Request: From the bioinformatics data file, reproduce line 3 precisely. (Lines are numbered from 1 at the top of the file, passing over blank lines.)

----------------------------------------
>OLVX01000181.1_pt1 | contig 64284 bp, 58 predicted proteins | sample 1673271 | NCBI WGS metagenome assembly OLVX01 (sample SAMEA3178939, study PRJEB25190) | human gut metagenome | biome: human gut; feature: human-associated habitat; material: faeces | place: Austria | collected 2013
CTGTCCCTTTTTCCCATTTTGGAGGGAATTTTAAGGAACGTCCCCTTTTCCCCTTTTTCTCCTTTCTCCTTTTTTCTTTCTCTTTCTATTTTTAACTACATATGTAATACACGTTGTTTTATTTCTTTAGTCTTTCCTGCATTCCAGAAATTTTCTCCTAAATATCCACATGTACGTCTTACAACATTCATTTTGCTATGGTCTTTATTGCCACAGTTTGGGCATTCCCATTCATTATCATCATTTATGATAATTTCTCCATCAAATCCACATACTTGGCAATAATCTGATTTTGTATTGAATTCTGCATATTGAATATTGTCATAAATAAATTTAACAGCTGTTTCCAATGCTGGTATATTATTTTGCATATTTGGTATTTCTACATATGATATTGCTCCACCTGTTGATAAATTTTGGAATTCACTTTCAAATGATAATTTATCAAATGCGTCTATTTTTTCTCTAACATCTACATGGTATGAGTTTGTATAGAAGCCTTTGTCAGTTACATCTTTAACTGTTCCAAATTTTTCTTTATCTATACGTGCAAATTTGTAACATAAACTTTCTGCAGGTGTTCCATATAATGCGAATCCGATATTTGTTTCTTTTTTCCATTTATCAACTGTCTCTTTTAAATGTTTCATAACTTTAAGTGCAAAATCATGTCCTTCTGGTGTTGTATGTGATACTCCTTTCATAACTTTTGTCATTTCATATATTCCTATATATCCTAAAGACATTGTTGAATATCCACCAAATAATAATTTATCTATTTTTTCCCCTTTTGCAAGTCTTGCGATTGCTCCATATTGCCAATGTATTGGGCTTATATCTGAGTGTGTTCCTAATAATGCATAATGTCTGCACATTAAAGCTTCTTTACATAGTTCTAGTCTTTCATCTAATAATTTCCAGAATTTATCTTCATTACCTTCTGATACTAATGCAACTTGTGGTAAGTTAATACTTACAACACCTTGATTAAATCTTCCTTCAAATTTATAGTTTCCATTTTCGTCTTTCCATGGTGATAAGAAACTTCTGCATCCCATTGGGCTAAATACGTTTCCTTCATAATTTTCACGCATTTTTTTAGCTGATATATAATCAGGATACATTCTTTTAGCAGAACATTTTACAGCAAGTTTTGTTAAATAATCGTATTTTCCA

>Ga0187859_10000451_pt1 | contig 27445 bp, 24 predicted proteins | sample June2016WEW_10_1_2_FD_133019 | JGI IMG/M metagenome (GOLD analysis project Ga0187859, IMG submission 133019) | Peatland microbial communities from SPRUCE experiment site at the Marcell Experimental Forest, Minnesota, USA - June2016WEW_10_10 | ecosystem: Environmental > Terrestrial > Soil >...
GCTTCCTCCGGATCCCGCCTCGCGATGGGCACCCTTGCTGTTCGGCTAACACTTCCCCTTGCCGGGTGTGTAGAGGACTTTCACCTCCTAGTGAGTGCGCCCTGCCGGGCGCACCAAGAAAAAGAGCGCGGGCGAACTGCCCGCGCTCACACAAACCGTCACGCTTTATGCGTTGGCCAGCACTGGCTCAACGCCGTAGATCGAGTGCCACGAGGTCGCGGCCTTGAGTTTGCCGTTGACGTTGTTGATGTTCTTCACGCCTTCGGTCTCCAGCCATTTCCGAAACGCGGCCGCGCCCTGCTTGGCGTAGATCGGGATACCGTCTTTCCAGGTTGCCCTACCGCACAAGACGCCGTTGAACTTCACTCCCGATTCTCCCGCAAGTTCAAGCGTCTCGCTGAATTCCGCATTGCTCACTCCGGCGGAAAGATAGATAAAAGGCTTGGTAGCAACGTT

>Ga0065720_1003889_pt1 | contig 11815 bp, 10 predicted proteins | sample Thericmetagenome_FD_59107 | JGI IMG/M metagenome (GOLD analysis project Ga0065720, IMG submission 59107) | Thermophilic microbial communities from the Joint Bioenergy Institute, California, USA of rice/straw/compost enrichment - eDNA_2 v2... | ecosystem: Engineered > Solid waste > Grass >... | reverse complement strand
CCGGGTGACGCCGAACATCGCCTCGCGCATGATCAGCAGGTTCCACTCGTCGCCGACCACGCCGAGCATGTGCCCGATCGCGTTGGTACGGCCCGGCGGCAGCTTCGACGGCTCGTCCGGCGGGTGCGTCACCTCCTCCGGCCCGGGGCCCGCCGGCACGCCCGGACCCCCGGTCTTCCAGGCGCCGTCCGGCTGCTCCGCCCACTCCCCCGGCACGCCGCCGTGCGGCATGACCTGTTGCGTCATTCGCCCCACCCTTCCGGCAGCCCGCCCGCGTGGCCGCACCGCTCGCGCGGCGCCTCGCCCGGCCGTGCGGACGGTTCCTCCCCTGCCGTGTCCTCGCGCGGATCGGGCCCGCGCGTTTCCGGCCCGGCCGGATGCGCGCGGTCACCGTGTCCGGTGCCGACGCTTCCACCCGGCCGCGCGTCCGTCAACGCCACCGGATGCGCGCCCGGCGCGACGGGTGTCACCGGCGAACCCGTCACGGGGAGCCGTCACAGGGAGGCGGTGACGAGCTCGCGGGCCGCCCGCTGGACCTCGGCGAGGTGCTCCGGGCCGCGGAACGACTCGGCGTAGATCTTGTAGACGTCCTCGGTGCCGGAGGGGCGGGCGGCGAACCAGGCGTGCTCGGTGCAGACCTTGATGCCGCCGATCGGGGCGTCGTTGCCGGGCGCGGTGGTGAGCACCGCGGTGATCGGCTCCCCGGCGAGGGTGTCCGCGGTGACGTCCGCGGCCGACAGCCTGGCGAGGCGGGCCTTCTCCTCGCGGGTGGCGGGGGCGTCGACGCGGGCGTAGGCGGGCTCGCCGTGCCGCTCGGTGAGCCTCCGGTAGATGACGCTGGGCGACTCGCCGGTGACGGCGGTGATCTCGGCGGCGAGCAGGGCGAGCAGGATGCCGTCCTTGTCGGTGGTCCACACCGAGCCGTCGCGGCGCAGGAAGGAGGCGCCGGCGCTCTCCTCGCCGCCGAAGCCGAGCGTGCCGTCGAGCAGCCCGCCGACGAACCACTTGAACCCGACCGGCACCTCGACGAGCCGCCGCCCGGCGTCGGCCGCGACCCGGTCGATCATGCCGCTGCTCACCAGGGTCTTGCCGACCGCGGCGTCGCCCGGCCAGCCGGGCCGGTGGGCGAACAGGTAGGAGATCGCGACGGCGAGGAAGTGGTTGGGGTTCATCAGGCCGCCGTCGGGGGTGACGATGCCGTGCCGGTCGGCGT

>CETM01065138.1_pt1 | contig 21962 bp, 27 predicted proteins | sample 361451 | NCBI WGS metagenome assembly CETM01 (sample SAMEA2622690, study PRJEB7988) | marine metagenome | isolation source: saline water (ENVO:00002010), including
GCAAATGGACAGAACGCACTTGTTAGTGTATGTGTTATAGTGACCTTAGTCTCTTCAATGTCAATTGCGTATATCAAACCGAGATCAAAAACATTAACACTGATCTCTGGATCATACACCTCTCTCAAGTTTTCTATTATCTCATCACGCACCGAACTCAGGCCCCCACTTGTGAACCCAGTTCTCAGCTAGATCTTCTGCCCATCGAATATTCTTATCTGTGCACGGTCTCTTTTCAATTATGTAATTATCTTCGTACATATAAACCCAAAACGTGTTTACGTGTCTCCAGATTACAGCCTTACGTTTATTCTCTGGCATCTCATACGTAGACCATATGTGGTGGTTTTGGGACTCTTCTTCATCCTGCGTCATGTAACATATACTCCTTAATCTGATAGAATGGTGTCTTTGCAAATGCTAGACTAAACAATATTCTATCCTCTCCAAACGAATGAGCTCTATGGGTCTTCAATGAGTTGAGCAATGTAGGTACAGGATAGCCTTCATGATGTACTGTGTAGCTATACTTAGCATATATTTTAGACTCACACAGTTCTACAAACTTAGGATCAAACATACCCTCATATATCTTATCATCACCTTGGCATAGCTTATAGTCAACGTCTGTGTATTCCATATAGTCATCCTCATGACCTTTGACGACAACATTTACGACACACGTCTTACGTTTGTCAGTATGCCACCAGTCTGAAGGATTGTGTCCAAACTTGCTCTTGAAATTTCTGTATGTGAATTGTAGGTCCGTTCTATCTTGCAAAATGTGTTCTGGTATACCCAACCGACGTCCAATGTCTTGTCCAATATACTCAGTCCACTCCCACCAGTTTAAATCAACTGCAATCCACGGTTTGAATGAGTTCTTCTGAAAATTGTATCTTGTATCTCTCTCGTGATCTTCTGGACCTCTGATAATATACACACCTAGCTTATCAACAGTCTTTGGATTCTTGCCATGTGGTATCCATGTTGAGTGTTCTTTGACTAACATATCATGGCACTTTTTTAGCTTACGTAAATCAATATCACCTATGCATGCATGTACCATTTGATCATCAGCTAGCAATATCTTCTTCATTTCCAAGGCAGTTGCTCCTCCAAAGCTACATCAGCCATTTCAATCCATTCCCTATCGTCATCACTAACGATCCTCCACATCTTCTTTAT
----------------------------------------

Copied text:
>Ga0187859_10000451_pt1 | contig 27445 bp, 24 predicted proteins | sample June2016WEW_10_1_2_FD_133019 | JGI IMG/M metagenome (GOLD analysis project Ga0187859, IMG submission 133019) | Peatland microbial communities from SPRUCE experiment site at the Marcell Experimental Forest, Minnesota, USA - June2016WEW_10_10 | ecosystem: Environmental > Terrestrial > Soil >...